The presence of the Holy Spirit makes evident those who God has saved by grace through faith in Jesus Christ. No physical marking of the flesh, it is the work of the Holy Spirit.  It is a distinction not made with human hands but much like the children of Israel, it is a matter of the heart.  Anything more would be making salvation more difficult than it needs to be, harder than God has made it for them, the writer of Acts says.

They are identified by the Holy Spirit and found in Jesus Christ. The Apostle Paul writes to the church at Galatia of their identity in Christ, which the outside world has nothing to do with it.  Baptized, believers rise with Christ no longer to be identified as they have been by society: “As many of you as were baptized into Christ have clothed yourselves with Christ.  There is no longer Jew or Greek, there is no longer slave or free, there is no longer male or female; for all of you are one in Christ Jesus.”[v]  Baptized into Christ, there is a depth of identity to which all others will not survive.  This is more than an immersion; it is a death, a burial with Christ to rise to new life in him.

Theologian William Willimon makes a fine point in this regard,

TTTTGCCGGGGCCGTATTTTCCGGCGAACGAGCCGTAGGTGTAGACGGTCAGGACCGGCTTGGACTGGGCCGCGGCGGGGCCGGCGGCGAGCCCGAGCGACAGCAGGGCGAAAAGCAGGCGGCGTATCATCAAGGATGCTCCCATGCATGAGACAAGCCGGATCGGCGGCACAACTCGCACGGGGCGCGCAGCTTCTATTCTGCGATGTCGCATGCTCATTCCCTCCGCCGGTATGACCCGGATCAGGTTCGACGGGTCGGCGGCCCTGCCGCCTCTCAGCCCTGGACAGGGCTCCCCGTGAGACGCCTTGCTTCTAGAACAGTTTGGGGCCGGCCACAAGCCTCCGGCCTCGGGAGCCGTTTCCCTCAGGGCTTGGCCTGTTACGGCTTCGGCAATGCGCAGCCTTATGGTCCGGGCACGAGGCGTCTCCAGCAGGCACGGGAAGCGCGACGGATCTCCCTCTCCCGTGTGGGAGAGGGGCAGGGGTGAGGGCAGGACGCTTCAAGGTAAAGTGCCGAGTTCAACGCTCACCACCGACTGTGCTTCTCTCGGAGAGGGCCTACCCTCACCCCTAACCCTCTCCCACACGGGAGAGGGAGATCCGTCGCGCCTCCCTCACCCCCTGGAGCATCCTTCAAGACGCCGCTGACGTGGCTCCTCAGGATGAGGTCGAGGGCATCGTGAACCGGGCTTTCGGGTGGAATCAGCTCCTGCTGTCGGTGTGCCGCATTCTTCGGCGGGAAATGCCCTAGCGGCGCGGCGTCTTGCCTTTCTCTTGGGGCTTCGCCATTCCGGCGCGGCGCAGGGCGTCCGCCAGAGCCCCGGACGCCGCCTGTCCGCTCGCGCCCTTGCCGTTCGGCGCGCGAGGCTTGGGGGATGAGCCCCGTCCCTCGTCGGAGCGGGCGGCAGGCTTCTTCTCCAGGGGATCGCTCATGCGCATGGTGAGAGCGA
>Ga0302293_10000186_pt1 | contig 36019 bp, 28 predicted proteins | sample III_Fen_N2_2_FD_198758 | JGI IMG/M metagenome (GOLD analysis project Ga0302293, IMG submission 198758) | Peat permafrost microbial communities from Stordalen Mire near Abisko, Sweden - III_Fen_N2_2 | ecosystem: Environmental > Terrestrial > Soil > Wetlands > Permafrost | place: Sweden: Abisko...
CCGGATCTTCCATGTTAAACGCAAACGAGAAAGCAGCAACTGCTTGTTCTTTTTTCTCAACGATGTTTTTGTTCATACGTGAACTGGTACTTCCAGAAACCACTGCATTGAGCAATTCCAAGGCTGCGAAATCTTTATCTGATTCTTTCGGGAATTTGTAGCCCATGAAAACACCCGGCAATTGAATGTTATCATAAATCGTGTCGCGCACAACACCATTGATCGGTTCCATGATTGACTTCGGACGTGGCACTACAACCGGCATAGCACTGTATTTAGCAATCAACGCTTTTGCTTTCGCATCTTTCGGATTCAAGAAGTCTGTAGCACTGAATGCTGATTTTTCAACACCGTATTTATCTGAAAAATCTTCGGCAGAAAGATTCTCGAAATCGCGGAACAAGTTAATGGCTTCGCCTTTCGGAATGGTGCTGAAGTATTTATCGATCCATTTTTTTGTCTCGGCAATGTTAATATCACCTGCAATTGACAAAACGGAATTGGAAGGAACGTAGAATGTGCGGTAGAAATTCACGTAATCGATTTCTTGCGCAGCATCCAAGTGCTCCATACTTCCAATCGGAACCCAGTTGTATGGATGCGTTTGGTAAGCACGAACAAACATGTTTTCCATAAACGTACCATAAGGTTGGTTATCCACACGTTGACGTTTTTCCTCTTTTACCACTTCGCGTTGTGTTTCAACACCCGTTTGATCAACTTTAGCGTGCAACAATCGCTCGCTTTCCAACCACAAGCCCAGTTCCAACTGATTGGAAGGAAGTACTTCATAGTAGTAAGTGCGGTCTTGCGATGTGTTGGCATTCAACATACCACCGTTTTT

What are we to do with a church that speaks to people on the basis of their gender or race, all the while baptizing them on the basis of Galatians 3.28?

In baptism, the text becomes Scripture for us, canon, laid on us as a new story that illumines our stories. In baptism, we are adopted into the people who answer to this story and are held accountable to its description of reality… Scripture suggests that authority has shifted from ourselves to Scripture’s use of us… Baptism asserts that we meet and speak under an identity that challenges and endangers all other identities.[vi]

If we profess Christ as Savior and Lord, then there is no longer black or white, red or yellow, brown or beige people. There is no longer immigrants and strangers, marginalized and centered, minority and majority, privilege and oppressed people; we are now one in Christ Jesus. Like Paul, we are to count as loss all that brought us gain so that we might know Christ.[vii]  Accepting race and its socially constructed identities ensures that we “boast in the flesh” and maintains our confidence in it.[viii]  But, baptism erases the lines and destroys our boxes. T.B. Maston asserts, “God is not a racial, national or denominational deity… so there is no racial discrimination in God’s family.”[ix]